Goodwill Industries has acknowledged that it's investigating a possible credit card breach affecting several of its locations nationwide.
Krebs on Security's Brian Krebs reports that Goodwill was warned on July 18, 2014 by a payment card industry fraud investigative unit and federal authorities that payment card numbers may have been stolen from some Goodwill stores.
"Investigators are currently reviewing available information," Goodwill said in a statement. "At this point, no breach has been confirmed but an investigation is underway. Goodwills across the country take the data of consumers seriously and their community well-being is our number one concern. Goodwill Industries International is working with industry contacts and the federal authorities on the investigation."
Krebs says sources in the financial industry have told him a pattern of fraud has been found on cards that were previously used at Goodwill stores in at least 21 states, including Arkansas, California, Colorado, Florida, Georgia, Iowa, Illinois, Louisiana, Maryland, Minnesota, Mississippi, Missouri, New Jersey, Ohio, Oklahoma, Pennsylvania, South Carolina, Texas, Virginia, Washington and Wisconsin.
Goodwill was the common point of purchase for the affected cards, which were then used to make fraudulent purchases at big box retailers and supermarkets, which Krebs notes is consistent with similar breaches at Target, Neiman Marcus, Michaels, Sally Beauty and P.F. Chang's.
While the timeline isn't yet clear, Krebs' sources say the Goodwill breach may date back to the middle of 2013.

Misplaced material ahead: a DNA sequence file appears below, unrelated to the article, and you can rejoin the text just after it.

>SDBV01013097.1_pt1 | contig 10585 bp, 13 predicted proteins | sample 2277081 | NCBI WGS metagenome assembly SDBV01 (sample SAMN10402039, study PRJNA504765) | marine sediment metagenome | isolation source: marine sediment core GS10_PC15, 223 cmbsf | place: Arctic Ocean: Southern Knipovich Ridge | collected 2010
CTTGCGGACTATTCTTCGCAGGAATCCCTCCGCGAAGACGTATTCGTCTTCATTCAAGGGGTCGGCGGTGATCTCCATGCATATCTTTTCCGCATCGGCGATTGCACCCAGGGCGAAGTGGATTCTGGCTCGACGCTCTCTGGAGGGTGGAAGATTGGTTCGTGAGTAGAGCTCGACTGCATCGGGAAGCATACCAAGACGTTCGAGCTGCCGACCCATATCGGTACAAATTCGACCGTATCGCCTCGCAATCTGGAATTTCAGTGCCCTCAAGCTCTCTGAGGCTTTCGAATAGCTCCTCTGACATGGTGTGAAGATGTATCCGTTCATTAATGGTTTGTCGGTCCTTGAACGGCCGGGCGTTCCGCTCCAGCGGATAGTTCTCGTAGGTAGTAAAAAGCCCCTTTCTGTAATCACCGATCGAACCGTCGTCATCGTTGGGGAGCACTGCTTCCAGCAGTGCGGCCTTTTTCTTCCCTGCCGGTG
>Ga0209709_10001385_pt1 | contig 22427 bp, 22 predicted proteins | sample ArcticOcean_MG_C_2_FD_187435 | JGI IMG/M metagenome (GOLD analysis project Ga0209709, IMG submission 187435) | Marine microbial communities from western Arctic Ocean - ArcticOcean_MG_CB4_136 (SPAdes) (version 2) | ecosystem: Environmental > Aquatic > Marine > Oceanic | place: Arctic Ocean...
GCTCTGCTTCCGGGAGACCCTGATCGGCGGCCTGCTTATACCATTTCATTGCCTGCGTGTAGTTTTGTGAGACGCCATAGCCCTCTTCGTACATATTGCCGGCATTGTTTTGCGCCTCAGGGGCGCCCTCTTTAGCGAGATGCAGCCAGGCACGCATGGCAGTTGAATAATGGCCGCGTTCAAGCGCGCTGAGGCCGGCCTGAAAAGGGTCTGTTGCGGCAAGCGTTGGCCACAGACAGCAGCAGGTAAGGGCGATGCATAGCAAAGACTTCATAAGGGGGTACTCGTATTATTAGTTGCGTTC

AlienVault Labs director Jaime Blasco said by email that these breaches demonstrate that prevention is no longer the way to go. "Instead, organizations need to invest in threat intelligence technology and data-sharing initiatives to be able to detect, respond and contain these kinds of threats," he said. "The financial industry has been sharing this type of data for years -- but we need more open, collaborative sharing where more organizations across industries have the knowledge and resources to detect and defend against these attacks."
To that end, in May of 2014, the Retail Industry Leaders Association (RILA) launched the Retail Cyber Intelligence Sharing Center (R-CISC), which RILA president Sandy Kennedy described at the time as a "comprehensive resource for retailers to receive and share threat information, advance leading practices and develop research relevant to fighting cyber crimes."
Still, Philip Casesa, director of IT/service operations at (ISC)2, pointed out by email that as a non-profit, Goodwill isn't in a position to spend significant amounts of money on high-end security solutions. "This seems be the new fad -- hackers pick on companies with high volume transactions where security is an afterthought because of corporate culture, thin sales margins or, in this case, an organization with a positive mission looking to maximize benefits to the community," he said. "To hackers, these organizations are villages waiting to be pillaged."
"At the end of the day, the real shame here is that Goodwill now has to divert attention and resources to this incident, instead of focusing on their mission to help individuals and families," Casesa said.